Nikkor AF-S 18-200mm f/3.5-5.6 G IF-ED VR DX - Review / Test Report - Analysis
Lens Reviews -
Nikon / Nikkor (APS-C)
Wednesday, 26 December 2007 12:45
Page 2 of 3
Extreme zooms tend to suffer from rather hefty distortion and the AF-S 18-200mm
is no exception in this respect. In fact the amount of barrel distortion (4.1%)
at 18mm broke a new negative record beating the Canon EF-S 17-85mm IS by a fraction.
At 24mm the distortion characteristic is neutral before turning into very pronounced
pincushion distortion beyond. All in all one of the worst performances here.
Move the mouse cursor over the focal length text marks below to observe the respective distortion
The chart above has a real-world size of about 120x80cm.
The AF-S 18-200mm DX is a reduced image frame (APS-C) lens so vignetting is far
more pronounced compared to full frame lenses. Typical for standard zooms the
vignetting is worst at 18mm @ f/3.5 where it exceeds 1EV in the image corners.
Stopping down to f/5.6 is a good idea here. The situation eases significantly
in the middle range before increasing again towards 200mm. The amount of vignetting
is relatively modest here even at wide-open aperture.
Typical of extreme zooms the resolution varies significantly across the zoom range.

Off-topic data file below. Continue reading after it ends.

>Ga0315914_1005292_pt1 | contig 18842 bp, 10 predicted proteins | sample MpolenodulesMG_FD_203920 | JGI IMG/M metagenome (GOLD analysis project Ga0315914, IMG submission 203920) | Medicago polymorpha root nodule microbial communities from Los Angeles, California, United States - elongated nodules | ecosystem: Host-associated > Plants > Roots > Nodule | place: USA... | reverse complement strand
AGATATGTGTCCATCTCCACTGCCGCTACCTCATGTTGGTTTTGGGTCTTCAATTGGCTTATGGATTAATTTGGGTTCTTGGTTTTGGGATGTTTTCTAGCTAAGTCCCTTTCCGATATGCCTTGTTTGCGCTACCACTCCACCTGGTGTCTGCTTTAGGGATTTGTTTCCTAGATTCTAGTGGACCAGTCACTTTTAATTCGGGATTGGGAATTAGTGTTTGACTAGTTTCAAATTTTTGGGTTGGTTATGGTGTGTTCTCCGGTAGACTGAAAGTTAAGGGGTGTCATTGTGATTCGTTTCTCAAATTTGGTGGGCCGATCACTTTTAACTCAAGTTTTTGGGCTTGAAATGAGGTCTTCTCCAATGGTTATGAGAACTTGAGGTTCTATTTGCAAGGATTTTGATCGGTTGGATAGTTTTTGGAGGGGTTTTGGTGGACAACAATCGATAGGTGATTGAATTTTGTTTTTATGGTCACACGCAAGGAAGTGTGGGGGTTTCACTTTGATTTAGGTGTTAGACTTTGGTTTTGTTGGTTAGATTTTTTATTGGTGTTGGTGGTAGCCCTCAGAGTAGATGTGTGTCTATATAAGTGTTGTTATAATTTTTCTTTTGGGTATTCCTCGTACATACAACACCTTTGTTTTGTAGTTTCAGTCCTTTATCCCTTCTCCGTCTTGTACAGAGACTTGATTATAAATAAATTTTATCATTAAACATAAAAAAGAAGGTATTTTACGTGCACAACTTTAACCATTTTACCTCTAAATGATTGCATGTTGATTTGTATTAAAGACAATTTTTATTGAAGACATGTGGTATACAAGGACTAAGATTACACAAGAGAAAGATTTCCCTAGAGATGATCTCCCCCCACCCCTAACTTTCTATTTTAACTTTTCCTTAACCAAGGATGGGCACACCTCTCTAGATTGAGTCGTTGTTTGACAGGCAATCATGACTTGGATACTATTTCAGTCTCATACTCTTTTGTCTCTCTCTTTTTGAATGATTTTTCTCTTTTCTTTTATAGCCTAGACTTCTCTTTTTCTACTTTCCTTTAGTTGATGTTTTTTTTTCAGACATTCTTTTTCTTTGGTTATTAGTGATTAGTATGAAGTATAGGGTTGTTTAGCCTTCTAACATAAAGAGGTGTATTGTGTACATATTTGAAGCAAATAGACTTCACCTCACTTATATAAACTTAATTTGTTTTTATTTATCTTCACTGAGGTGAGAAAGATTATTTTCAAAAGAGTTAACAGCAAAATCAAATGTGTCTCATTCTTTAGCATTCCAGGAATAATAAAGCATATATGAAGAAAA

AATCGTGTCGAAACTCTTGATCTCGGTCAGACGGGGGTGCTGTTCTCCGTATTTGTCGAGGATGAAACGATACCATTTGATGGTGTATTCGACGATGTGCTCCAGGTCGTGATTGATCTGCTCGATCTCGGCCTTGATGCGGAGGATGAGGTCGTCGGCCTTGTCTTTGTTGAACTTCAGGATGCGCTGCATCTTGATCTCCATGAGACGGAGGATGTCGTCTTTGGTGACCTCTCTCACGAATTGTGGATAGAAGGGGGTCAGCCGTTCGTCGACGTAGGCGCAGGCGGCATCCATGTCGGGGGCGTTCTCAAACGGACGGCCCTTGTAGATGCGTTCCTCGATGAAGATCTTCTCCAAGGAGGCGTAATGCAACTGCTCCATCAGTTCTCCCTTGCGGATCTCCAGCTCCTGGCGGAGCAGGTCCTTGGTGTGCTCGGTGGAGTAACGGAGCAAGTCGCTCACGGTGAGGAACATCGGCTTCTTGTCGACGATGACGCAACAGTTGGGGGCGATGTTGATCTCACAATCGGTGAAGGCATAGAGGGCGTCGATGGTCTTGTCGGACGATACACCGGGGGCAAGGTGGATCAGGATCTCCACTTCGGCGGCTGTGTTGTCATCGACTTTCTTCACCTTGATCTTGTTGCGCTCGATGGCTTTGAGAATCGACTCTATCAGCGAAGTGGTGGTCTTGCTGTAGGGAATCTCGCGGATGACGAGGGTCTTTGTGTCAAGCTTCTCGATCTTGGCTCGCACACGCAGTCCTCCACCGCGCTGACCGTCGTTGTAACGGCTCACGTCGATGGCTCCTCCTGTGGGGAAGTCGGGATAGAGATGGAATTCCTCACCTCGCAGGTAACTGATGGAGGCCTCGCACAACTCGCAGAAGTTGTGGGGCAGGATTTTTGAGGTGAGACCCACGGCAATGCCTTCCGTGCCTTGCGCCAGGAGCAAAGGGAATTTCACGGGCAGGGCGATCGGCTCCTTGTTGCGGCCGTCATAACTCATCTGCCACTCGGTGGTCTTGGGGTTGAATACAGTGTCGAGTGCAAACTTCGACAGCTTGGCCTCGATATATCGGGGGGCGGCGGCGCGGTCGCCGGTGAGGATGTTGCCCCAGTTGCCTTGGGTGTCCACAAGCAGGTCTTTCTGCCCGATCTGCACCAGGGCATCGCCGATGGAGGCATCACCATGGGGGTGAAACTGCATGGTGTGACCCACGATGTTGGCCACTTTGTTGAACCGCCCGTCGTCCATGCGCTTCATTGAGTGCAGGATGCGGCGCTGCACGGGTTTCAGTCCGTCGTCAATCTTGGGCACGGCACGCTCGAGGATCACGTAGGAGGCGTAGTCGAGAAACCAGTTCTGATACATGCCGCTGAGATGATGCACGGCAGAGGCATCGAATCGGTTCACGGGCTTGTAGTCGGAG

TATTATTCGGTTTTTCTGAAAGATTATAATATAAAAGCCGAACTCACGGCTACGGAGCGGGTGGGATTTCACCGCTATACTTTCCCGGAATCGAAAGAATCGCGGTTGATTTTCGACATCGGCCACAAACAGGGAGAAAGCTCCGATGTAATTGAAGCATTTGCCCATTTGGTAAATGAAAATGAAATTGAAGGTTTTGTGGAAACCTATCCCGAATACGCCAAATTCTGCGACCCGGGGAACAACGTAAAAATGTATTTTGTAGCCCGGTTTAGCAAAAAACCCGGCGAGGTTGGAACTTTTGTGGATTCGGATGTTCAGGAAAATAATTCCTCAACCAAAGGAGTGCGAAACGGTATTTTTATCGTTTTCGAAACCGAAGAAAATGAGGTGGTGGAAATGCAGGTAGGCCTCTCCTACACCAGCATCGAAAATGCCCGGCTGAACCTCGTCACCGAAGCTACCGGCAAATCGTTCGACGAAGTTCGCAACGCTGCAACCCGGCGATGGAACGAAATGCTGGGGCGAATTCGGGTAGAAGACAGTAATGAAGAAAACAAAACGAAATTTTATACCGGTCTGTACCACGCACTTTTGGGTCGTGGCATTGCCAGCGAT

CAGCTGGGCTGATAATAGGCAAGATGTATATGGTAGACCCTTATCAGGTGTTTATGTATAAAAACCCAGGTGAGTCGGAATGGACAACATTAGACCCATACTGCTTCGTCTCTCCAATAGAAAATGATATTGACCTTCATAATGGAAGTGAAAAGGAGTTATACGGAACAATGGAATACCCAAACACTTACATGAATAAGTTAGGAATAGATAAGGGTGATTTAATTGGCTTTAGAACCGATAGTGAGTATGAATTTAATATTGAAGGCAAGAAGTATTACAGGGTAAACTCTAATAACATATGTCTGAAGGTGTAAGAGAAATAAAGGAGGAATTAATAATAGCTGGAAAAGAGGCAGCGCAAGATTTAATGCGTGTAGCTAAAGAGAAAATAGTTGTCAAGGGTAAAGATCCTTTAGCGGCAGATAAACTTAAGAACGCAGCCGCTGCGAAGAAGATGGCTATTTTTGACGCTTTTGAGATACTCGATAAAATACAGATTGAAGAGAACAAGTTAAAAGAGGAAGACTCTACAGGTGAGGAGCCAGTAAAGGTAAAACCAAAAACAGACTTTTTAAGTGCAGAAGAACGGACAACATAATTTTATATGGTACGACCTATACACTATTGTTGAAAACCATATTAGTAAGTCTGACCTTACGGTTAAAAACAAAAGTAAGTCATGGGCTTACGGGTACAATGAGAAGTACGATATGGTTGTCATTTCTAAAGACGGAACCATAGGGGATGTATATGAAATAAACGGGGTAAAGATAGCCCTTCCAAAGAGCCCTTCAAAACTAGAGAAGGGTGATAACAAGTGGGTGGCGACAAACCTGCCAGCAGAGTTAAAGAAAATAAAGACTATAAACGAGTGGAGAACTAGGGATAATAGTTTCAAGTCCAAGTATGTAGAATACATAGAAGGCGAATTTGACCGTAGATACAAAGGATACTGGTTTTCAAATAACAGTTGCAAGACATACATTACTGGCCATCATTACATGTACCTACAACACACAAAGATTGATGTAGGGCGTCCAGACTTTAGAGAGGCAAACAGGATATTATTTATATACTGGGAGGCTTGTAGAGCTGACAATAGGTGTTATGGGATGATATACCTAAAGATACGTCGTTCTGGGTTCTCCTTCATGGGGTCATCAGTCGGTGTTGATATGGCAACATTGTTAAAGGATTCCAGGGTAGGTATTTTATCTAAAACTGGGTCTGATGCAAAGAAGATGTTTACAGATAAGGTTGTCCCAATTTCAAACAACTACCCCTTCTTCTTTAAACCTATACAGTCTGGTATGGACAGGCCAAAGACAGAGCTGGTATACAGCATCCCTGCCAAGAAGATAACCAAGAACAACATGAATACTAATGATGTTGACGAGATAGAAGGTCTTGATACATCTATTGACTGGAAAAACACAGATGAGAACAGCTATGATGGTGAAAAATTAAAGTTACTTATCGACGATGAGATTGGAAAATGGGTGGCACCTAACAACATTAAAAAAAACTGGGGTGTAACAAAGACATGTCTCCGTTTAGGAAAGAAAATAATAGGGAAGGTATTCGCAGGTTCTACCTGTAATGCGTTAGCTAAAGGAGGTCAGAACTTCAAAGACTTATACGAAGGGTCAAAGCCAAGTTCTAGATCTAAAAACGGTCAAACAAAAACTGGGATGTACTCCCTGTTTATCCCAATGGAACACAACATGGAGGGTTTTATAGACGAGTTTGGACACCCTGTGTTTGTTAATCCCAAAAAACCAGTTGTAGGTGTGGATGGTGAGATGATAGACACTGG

At 18mm the center performance is excellent whereas the borders follow
quite a bit behind. At f/5.6-f/11 the border performance is very decent including
good extreme corners. The sweet spot of the lens is around 24-50mm with an
excellent center and much improved borders. At 100mm the lens showed a
rather pronounced performance drop at wide-open aperture - the center performance
is still very fine here but the borders were very soft. However, stopping down to f/8
helps to resolve the issue. At 200mm the resolution figures are pretty decent again.
The lens showed quite pronounced field curvature and high residual spherical aberrations
(focus shift when stopping down) at the wide end of the zoom range.
Below is a simplified summary of the formal findings. The chart shows line widths
per picture height (LW/PH) which can be taken as a measure for sharpness.
If you want to know more about the MTF50 figures you may check out the corresponding
Chromatic Aberrations (CAs)
Chromatic aberrations (color shadows at harsh contrast transitions) are relatively
well controlled for such a zoom lens. Nonetheless they can be visible in many
scenes with an average CA pixel width of around 1px regardless of the focal
length except at 100mm.